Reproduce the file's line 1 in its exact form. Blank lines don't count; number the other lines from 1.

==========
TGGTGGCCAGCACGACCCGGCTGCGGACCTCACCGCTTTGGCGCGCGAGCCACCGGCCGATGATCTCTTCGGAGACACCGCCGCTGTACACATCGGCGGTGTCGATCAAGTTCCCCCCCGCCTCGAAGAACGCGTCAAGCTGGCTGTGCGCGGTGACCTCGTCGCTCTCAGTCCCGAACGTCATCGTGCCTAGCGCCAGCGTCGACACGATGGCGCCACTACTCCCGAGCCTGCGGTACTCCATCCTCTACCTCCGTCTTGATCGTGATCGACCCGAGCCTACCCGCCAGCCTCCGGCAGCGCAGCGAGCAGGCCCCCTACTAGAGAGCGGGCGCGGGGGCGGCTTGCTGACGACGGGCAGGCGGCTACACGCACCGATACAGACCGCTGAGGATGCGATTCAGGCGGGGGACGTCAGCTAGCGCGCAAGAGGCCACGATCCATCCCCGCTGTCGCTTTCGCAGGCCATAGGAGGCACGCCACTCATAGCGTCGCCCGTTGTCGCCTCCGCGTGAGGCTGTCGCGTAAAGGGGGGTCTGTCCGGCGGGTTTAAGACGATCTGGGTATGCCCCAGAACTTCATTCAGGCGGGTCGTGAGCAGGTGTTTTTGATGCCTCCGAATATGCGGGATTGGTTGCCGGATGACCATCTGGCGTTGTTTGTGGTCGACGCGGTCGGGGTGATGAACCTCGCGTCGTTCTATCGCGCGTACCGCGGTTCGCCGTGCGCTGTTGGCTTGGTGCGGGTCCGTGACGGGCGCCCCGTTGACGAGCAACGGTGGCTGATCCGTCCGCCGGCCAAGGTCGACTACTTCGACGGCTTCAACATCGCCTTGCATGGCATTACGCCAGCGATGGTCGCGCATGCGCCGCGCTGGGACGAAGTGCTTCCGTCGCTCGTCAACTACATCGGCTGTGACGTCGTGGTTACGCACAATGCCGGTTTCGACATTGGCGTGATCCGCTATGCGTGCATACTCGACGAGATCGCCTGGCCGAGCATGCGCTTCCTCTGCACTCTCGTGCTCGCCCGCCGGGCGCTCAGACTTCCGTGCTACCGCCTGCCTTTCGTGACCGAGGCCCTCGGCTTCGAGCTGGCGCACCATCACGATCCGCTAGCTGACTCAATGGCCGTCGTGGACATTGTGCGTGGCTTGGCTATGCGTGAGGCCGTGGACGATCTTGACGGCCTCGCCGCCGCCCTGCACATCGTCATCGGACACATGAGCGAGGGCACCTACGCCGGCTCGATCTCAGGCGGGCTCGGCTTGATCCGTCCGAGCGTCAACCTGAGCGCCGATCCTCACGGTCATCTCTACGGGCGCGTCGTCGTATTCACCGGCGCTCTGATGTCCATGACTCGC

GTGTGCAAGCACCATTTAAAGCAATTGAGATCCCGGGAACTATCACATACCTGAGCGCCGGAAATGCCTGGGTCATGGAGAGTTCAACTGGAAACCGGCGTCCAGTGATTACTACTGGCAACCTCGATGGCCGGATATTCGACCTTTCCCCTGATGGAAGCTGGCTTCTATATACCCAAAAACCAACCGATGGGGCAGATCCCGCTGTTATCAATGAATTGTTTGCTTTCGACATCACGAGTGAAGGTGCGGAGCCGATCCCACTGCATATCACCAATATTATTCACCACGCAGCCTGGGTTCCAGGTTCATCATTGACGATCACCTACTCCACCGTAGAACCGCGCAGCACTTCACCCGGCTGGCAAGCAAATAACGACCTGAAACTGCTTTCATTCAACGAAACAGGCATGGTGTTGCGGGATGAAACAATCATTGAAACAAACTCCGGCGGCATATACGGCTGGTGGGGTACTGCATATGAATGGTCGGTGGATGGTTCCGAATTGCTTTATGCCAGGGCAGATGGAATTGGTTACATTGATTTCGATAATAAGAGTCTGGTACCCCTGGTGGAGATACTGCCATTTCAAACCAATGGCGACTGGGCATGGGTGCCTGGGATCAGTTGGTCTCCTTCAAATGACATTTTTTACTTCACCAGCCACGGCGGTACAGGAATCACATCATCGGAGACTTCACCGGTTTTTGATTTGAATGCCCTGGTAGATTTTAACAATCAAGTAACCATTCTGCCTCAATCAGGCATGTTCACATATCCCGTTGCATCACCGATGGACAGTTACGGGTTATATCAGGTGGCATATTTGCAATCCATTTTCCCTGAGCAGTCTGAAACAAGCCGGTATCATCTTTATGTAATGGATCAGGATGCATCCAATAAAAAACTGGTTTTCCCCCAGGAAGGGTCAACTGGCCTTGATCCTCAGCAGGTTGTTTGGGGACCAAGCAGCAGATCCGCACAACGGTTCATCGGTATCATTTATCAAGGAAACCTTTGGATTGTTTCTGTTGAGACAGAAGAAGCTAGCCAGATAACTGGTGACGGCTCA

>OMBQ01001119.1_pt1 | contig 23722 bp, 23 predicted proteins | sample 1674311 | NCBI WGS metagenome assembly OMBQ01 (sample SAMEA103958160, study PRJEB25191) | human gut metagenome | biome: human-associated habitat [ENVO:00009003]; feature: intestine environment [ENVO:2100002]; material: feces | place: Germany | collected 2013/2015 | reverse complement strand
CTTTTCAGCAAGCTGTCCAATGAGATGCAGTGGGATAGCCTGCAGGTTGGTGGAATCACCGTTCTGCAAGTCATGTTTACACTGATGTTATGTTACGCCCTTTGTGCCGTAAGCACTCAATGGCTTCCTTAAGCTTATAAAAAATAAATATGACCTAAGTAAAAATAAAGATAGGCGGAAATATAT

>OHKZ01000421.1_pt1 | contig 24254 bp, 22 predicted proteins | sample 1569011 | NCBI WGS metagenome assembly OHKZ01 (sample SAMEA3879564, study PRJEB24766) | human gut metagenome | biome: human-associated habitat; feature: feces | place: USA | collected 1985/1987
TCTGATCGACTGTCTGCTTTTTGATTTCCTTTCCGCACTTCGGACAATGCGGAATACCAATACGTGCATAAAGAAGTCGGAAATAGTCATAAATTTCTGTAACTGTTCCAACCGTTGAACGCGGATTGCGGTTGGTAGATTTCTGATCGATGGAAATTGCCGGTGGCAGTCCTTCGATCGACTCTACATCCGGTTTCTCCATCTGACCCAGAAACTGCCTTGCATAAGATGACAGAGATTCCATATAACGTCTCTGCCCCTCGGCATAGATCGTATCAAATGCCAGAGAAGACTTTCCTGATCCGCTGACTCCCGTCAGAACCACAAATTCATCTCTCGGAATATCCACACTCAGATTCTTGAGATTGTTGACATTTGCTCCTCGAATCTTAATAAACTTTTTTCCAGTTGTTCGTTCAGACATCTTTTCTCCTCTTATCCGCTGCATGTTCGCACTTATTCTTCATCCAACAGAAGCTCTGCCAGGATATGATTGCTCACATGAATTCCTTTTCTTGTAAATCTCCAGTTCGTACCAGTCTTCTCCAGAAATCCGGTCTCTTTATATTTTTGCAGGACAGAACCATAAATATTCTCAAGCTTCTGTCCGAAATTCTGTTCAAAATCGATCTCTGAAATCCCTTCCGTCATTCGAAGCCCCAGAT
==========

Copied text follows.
TGGTGGCCAGCACGACCCGGCTGCGGACCTCACCGCTTTGGCGCGCGAGCCACCGGCCGATGATCTCTTCGGAGACACCGCCGCTGTACACATCGGCGGTGTCGATCAAGTTCCCCCCCGCCTCGAAGAACGCGTCAAGCTGGCTGTGCGCGGTGACCTCGTCGCTCTCAGTCCCGAACGTCATCGTGCCTAGCGCCAGCGTCGACACGATGGCGCCACTACTCCCGAGCCTGCGGTACTCCATCCTCTACCTCCGTCTTGATCGTGATCGACCCGAGCCTACCCGCCAGCCTCCGGCAGCGCAGCGAGCAGGCCCCCTACTAGAGAGCGGGCGCGGGGGCGGCTTGCTGACGACGGGCAGGCGGCTACACGCACCGATACAGACCGCTGAGGATGCGATTCAGGCGGGGGACGTCAGCTAGCGCGCAAGAGGCCACGATCCATCCCCGCTGTCGCTTTCGCAGGCCATAGGAGGCACGCCACTCATAGCGTCGCCCGTTGTCGCCTCCGCGTGAGGCTGTCGCGTAAAGGGGGGTCTGTCCGGCGGGTTTAAGACGATCTGGGTATGCCCCAGAACTTCATTCAGGCGGGTCGTGAGCAGGTGTTTTTGATGCCTCCGAATATGCGGGATTGGTTGCCGGATGACCATCTGGCGTTGTTTGTGGTCGACGCGGTCGGGGTGATGAACCTCGCGTCGTTCTATCGCGCGTACCGCGGTTCGCCGTGCGCTGTTGGCTTGGTGCGGGTCCGTGACGGGCGCCCCGTTGACGAGCAACGGTGGCTGATCCGTCCGCCGGCCAAGGTCGACTACTTCGACGGCTTCAACATCGCCTTGCATGGCATTACGCCAGCGATGGTCGCGCATGCGCCGCGCTGGGACGAAGTGCTTCCGTCGCTCGTCAACTACATCGGCTGTGACGTCGTGGTTACGCACAATGCCGGTTTCGACATTGGCGTGATCCGCTATGCGTGCATACTCGACGAGATCGCCTGGCCGAGCATGCGCTTCCTCTGCACTCTCGTGCTCGCCCGCCGGGCGCTCAGACTTCCGTGCTACCGCCTGCCTTTCGTGACCGAGGCCCTCGGCTTCGAGCTGGCGCACCATCACGATCCGCTAGCTGACTCAATGGCCGTCGTGGACATTGTGCGTGGCTTGGCTATGCGTGAGGCCGTGGACGATCTTGACGGCCTCGCCGCCGCCCTGCACATCGTCATCGGACACATGAGCGAGGGCACCTACGCCGGCTCGATCTCAGGCGGGCTCGGCTTGATCCGTCCGAGCGTCAACCTGAGCGCCGATCCTCACGGTCATCTCTACGGGCGCGTCGTCGTATTCACCGGCGCTCTGATGTCCATGACTCGC